The increasing desire for emissions compliance for more than just an annual roadworthiness test is pulling focus on the workshop’s emission management know-how. For instance, it matters when it comes to selling the vehicle, and quite rightly vehicle owners will feel very strongly about looking after one of the bigger investment pieces in their life. It is also a viable eco-friendly strategy to keep existing vehicles on the road for longer and maintaining them to optimum emissions standards.
It’s reassuring for garage customers to have their technicians well informed about exhaust management, as often the workshop needs to enter into a teammate type working relationship with the vehicle owner, including agreeing investigation time and even exploring DPF-saving strategies together. Technician confidence about where to start and why paves the way to a smooth customer service experience.
The serious business of tackling exhaust management is the shape of things to come for the NTK portfolio. A new group of exhaust pressure sensors will be rounding out NTK’s engine management offering, including exhaust pressure sensors (EPS), differential pressure sensors (DPS) and high-pressure sensors (HPS). The new exhaust sensors make the perfect accompaniment to the existing exhaust offering making the NTK portfolio a go-to solution for technician confidence in the parts selected.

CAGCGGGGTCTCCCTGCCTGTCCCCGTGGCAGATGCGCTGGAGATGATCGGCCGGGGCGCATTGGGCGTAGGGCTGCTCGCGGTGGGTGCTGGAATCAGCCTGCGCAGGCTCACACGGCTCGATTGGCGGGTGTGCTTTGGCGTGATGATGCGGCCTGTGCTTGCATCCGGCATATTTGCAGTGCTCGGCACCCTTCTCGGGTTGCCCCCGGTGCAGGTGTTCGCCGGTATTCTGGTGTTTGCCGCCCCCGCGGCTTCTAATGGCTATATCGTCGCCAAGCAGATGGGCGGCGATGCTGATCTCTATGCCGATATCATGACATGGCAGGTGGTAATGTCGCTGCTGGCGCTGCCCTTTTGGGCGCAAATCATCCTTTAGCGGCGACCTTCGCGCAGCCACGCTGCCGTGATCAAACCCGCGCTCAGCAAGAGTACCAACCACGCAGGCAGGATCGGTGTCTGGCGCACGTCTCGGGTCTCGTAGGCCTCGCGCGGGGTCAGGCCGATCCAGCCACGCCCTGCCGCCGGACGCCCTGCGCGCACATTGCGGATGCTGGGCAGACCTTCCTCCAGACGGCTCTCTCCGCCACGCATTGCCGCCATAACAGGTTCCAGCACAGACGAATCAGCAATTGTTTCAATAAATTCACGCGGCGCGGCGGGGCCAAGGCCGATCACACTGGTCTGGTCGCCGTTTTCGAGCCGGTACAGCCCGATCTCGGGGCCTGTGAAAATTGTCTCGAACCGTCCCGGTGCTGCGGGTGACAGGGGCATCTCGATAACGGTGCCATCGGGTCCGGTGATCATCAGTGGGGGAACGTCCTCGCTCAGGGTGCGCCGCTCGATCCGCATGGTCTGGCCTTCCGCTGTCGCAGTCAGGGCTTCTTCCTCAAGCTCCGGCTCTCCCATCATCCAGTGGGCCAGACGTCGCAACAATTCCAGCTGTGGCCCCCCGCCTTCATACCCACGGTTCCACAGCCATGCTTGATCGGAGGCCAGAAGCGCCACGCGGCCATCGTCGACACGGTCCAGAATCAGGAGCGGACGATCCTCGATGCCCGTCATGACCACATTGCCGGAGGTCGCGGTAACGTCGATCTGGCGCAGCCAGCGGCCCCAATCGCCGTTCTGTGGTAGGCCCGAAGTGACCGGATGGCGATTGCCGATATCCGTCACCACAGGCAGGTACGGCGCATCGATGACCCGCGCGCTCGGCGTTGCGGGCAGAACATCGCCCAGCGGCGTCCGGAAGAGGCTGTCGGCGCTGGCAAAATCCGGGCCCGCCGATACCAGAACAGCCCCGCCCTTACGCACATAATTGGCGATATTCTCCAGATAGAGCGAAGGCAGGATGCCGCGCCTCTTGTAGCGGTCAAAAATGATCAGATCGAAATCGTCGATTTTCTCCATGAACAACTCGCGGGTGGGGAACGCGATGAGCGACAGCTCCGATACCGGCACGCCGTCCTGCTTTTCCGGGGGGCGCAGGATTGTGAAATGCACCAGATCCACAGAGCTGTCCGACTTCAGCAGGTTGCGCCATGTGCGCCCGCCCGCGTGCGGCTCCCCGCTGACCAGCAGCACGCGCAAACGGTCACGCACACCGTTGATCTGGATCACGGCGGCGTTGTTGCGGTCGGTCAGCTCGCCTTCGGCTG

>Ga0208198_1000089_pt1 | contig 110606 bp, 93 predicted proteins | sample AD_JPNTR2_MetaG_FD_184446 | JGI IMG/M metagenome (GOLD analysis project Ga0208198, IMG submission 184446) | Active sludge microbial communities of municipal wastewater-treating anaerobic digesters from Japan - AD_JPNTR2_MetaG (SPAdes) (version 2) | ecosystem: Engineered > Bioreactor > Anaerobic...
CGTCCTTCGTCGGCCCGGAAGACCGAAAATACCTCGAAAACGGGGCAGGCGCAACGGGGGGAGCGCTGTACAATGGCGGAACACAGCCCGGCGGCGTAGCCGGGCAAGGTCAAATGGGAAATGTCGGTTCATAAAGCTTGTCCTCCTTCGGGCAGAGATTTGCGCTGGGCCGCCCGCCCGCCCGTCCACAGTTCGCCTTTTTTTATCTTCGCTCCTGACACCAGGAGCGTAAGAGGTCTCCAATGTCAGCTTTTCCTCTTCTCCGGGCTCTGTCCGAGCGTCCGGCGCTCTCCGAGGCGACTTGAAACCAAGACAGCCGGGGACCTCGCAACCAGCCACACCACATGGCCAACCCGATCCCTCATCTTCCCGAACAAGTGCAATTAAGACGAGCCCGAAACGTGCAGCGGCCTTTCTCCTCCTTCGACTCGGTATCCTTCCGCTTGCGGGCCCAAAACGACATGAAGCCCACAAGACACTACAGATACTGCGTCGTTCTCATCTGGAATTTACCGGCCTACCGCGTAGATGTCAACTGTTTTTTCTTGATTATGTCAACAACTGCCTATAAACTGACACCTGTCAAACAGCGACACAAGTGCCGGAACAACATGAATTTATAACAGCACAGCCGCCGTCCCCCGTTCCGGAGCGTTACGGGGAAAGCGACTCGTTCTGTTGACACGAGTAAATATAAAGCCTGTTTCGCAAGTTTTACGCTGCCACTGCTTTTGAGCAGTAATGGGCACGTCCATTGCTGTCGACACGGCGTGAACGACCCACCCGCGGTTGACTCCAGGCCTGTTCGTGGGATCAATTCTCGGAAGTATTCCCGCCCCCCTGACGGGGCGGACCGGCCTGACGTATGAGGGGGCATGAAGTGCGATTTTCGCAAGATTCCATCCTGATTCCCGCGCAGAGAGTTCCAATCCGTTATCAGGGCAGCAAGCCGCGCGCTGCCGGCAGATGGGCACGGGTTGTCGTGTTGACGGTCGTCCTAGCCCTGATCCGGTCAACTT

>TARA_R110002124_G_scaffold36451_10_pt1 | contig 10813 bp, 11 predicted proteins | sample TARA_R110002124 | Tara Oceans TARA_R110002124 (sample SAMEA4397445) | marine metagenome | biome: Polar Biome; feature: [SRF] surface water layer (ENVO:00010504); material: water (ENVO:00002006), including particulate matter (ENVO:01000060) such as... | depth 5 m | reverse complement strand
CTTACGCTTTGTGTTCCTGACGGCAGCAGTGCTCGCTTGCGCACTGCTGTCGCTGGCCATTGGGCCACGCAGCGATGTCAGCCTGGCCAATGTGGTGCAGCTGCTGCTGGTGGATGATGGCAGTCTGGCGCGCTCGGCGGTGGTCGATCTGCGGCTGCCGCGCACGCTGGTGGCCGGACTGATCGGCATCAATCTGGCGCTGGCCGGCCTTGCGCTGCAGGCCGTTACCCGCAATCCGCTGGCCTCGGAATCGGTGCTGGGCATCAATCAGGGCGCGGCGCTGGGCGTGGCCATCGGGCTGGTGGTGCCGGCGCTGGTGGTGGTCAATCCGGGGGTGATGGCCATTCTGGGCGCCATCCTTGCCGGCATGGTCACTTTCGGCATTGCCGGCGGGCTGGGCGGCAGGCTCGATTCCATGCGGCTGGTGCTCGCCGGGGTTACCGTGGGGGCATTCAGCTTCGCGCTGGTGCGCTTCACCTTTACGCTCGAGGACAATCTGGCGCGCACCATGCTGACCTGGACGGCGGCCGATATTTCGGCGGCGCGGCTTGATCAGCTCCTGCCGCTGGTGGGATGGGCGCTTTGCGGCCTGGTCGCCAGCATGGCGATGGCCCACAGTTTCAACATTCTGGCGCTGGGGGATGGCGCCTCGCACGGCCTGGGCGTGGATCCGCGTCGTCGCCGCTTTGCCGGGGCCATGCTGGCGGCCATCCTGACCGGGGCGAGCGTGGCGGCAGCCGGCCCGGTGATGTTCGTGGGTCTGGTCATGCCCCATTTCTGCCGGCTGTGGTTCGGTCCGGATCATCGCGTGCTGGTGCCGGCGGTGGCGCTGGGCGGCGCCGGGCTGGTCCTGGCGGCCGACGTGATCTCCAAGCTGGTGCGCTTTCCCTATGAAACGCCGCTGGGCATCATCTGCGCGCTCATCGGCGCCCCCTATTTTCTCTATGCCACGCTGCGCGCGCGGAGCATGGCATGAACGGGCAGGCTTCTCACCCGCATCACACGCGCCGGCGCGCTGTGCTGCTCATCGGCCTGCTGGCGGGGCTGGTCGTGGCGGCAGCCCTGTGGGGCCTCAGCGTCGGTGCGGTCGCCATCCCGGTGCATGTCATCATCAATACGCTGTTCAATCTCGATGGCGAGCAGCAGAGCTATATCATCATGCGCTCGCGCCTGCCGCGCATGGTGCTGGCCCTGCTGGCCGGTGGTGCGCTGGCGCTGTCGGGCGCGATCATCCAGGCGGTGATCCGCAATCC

So why does starting small matter? Firstly, it could prevent jumping to worst case, and expensive-case, scenarios which can be quite a pain point for the vehicle owner and hard for them to understand the technical rationale behind the work. Starting with sensors can empower much needed accurate diagnostics, as well as optimum on-board management for the driver. A high performing sensor like those in the NTK range can also help prevent additional damage to related components like turbos and filters through fast and reliable measurement. Finally, sometimes it can be the required repair itself, cutting through the uncertainty from a mix of fault symptoms.